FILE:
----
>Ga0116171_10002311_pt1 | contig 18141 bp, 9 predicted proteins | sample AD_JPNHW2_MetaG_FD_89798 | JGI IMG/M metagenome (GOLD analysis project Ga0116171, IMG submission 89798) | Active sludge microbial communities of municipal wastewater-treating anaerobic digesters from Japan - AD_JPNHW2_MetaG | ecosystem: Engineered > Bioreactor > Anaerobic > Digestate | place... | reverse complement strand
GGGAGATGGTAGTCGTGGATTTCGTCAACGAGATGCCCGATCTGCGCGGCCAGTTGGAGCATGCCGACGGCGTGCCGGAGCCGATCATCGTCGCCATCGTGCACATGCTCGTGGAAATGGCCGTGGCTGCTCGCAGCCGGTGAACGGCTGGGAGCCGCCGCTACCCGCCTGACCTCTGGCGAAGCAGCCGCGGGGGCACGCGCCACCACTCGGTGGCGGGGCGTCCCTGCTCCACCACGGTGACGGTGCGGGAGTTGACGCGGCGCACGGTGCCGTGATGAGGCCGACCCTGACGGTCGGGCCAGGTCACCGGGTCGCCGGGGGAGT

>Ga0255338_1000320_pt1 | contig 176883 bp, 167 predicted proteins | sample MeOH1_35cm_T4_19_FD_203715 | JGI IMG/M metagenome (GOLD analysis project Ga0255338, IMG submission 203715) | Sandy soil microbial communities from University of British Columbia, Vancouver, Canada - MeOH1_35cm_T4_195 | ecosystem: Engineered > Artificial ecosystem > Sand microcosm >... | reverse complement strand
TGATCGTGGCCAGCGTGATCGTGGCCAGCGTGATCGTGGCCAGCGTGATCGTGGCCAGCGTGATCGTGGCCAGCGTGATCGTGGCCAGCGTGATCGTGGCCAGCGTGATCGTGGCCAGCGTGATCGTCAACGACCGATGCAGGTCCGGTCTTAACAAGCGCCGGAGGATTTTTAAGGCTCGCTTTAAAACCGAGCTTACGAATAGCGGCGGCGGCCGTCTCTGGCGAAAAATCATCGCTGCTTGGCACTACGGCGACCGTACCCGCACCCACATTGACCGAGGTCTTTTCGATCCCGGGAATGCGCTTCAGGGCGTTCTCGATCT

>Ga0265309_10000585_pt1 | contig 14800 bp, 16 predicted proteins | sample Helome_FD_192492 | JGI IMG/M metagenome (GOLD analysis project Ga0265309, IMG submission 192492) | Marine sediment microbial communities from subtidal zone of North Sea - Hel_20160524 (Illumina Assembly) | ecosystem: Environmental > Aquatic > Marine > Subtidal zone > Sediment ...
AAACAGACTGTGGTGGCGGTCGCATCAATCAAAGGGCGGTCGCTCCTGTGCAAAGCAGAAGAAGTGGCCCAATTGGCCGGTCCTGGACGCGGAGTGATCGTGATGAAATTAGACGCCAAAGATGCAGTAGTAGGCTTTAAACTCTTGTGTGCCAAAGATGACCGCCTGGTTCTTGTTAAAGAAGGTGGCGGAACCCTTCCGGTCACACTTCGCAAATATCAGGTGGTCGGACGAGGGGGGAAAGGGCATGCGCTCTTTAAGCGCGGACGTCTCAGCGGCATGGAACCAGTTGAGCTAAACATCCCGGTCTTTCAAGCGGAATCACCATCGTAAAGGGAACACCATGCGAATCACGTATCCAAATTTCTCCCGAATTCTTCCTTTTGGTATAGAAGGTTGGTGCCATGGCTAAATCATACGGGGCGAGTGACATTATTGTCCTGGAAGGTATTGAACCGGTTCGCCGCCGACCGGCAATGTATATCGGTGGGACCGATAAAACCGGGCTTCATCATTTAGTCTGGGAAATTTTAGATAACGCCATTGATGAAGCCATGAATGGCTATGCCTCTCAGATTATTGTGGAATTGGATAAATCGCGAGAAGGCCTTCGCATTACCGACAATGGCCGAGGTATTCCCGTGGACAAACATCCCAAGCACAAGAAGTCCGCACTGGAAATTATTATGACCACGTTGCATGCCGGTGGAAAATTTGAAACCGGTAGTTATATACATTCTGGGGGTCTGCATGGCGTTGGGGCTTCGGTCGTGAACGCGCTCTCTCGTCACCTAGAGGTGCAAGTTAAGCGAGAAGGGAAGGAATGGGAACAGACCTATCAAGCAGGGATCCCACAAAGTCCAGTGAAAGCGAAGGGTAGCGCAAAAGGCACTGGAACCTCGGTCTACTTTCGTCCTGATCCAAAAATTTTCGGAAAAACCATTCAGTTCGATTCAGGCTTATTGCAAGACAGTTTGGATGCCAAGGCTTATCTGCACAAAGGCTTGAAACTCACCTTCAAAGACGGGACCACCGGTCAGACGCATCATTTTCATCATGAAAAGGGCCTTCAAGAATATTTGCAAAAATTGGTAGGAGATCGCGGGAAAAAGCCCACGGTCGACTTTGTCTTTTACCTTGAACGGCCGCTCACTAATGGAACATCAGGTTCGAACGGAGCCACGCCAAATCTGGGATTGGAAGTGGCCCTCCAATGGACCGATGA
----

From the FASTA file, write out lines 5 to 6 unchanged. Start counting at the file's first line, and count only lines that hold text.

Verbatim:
>Ga0265309_10000585_pt1 | contig 14800 bp, 16 predicted proteins | sample Helome_FD_192492 | JGI IMG/M metagenome (GOLD analysis project Ga0265309, IMG submission 192492) | Marine sediment microbial communities from subtidal zone of North Sea - Hel_20160524 (Illumina Assembly) | ecosystem: Environmental > Aquatic > Marine > Subtidal zone > Sediment ...
AAACAGACTGTGGTGGCGGTCGCATCAATCAAAGGGCGGTCGCTCCTGTGCAAAGCAGAAGAAGTGGCCCAATTGGCCGGTCCTGGACGCGGAGTGATCGTGATGAAATTAGACGCCAAAGATGCAGTAGTAGGCTTTAAACTCTTGTGTGCCAAAGATGACCGCCTGGTTCTTGTTAAAGAAGGTGGCGGAACCCTTCCGGTCACACTTCGCAAATATCAGGTGGTCGGACGAGGGGGGAAAGGGCATGCGCTCTTTAAGCGCGGACGTCTCAGCGGCATGGAACCAGTTGAGCTAAACATCCCGGTCTTTCAAGCGGAATCACCATCGTAAAGGGAACACCATGCGAATCACGTATCCAAATTTCTCCCGAATTCTTCCTTTTGGTATAGAAGGTTGGTGCCATGGCTAAATCATACGGGGCGAGTGACATTATTGTCCTGGAAGGTATTGAACCGGTTCGCCGCCGACCGGCAATGTATATCGGTGGGACCGATAAAACCGGGCTTCATCATTTAGTCTGGGAAATTTTAGATAACGCCATTGATGAAGCCATGAATGGCTATGCCTCTCAGATTATTGTGGAATTGGATAAATCGCGAGAAGGCCTTCGCATTACCGACAATGGCCGAGGTATTCCCGTGGACAAACATCCCAAGCACAAGAAGTCCGCACTGGAAATTATTATGACCACGTTGCATGCCGGTGGAAAATTTGAAACCGGTAGTTATATACATTCTGGGGGTCTGCATGGCGTTGGGGCTTCGGTCGTGAACGCGCTCTCTCGTCACCTAGAGGTGCAAGTTAAGCGAGAAGGGAAGGAATGGGAACAGACCTATCAAGCAGGGATCCCACAAAGTCCAGTGAAAGCGAAGGGTAGCGCAAAAGGCACTGGAACCTCGGTCTACTTTCGTCCTGATCCAAAAATTTTCGGAAAAACCATTCAGTTCGATTCAGGCTTATTGCAAGACAGTTTGGATGCCAAGGCTTATCTGCACAAAGGCTTGAAACTCACCTTCAAAGACGGGACCACCGGTCAGACGCATCATTTTCATCATGAAAAGGGCCTTCAAGAATATTTGCAAAAATTGGTAGGAGATCGCGGGAAAAAGCCCACGGTCGACTTTGTCTTTTACCTTGAACGGCCGCTCACTAATGGAACATCAGGTTCGAACGGAGCCACGCCAAATCTGGGATTGGAAGTGGCCCTCCAATGGACCGATGA